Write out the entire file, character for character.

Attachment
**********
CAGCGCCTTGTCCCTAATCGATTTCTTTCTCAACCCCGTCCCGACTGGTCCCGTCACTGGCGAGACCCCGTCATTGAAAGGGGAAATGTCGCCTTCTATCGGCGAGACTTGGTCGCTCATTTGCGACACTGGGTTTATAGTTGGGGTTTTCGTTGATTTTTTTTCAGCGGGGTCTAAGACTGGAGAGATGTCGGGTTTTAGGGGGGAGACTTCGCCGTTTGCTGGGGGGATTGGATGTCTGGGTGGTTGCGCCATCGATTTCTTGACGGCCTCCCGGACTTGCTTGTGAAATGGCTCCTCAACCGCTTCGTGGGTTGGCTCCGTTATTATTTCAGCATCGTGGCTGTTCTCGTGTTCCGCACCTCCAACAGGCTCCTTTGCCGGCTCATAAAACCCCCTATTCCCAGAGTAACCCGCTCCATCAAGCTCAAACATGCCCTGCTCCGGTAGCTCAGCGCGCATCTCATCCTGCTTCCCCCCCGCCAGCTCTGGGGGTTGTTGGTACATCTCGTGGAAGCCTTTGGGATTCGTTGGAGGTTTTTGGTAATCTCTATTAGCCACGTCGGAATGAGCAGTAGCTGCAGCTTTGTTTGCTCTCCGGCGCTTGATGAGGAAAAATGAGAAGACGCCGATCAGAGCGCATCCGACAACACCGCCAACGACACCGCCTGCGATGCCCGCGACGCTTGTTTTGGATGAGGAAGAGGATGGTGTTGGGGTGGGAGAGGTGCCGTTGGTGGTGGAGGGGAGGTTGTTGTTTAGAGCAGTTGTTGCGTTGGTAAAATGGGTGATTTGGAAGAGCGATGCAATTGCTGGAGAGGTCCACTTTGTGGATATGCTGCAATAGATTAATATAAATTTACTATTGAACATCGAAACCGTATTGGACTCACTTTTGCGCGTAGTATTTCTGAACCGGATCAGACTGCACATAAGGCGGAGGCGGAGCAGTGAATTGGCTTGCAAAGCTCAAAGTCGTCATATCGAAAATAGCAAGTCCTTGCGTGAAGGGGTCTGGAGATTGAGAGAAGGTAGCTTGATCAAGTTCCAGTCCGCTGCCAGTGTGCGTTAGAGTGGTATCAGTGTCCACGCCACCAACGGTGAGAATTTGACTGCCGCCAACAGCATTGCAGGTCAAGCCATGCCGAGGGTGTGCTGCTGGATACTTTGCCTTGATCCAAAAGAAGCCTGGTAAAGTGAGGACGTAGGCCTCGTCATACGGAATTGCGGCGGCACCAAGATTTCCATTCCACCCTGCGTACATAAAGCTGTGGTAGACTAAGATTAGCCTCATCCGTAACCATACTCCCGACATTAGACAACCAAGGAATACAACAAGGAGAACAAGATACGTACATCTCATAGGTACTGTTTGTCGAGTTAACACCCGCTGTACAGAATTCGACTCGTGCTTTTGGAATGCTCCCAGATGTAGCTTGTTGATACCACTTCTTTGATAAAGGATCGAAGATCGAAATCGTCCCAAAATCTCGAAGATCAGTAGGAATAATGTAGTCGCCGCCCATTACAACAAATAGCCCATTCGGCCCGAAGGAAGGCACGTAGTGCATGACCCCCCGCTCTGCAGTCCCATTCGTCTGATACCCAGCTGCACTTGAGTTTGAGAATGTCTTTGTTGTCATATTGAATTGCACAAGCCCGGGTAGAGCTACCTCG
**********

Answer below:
CAGCGCCTTGTCCCTAATCGATTTCTTTCTCAACCCCGTCCCGACTGGTCCCGTCACTGGCGAGACCCCGTCATTGAAAGGGGAAATGTCGCCTTCTATCGGCGAGACTTGGTCGCTCATTTGCGACACTGGGTTTATAGTTGGGGTTTTCGTTGATTTTTTTTCAGCGGGGTCTAAGACTGGAGAGATGTCGGGTTTTAGGGGGGAGACTTCGCCGTTTGCTGGGGGGATTGGATGTCTGGGTGGTTGCGCCATCGATTTCTTGACGGCCTCCCGGACTTGCTTGTGAAATGGCTCCTCAACCGCTTCGTGGGTTGGCTCCGTTATTATTTCAGCATCGTGGCTGTTCTCGTGTTCCGCACCTCCAACAGGCTCCTTTGCCGGCTCATAAAACCCCCTATTCCCAGAGTAACCCGCTCCATCAAGCTCAAACATGCCCTGCTCCGGTAGCTCAGCGCGCATCTCATCCTGCTTCCCCCCCGCCAGCTCTGGGGGTTGTTGGTACATCTCGTGGAAGCCTTTGGGATTCGTTGGAGGTTTTTGGTAATCTCTATTAGCCACGTCGGAATGAGCAGTAGCTGCAGCTTTGTTTGCTCTCCGGCGCTTGATGAGGAAAAATGAGAAGACGCCGATCAGAGCGCATCCGACAACACCGCCAACGACACCGCCTGCGATGCCCGCGACGCTTGTTTTGGATGAGGAAGAGGATGGTGTTGGGGTGGGAGAGGTGCCGTTGGTGGTGGAGGGGAGGTTGTTGTTTAGAGCAGTTGTTGCGTTGGTAAAATGGGTGATTTGGAAGAGCGATGCAATTGCTGGAGAGGTCCACTTTGTGGATATGCTGCAATAGATTAATATAAATTTACTATTGAACATCGAAACCGTATTGGACTCACTTTTGCGCGTAGTATTTCTGAACCGGATCAGACTGCACATAAGGCGGAGGCGGAGCAGTGAATTGGCTTGCAAAGCTCAAAGTCGTCATATCGAAAATAGCAAGTCCTTGCGTGAAGGGGTCTGGAGATTGAGAGAAGGTAGCTTGATCAAGTTCCAGTCCGCTGCCAGTGTGCGTTAGAGTGGTATCAGTGTCCACGCCACCAACGGTGAGAATTTGACTGCCGCCAACAGCATTGCAGGTCAAGCCATGCCGAGGGTGTGCTGCTGGATACTTTGCCTTGATCCAAAAGAAGCCTGGTAAAGTGAGGACGTAGGCCTCGTCATACGGAATTGCGGCGGCACCAAGATTTCCATTCCACCCTGCGTACATAAAGCTGTGGTAGACTAAGATTAGCCTCATCCGTAACCATACTCCCGACATTAGACAACCAAGGAATACAACAAGGAGAACAAGATACGTACATCTCATAGGTACTGTTTGTCGAGTTAACACCCGCTGTACAGAATTCGACTCGTGCTTTTGGAATGCTCCCAGATGTAGCTTGTTGATACCACTTCTTTGATAAAGGATCGAAGATCGAAATCGTCCCAAAATCTCGAAGATCAGTAGGAATAATGTAGTCGCCGCCCATTACAACAAATAGCCCATTCGGCCCGAAGGAAGGCACGTAGTGCATGACCCCCCGCTCTGCAGTCCCATTCGTCTGATACCCAGCTGCACTTGAGTTTGAGAATGTCTTTGTTGTCATATTGAATTGCACAAGCCCGGGTAGAGCTACCTCG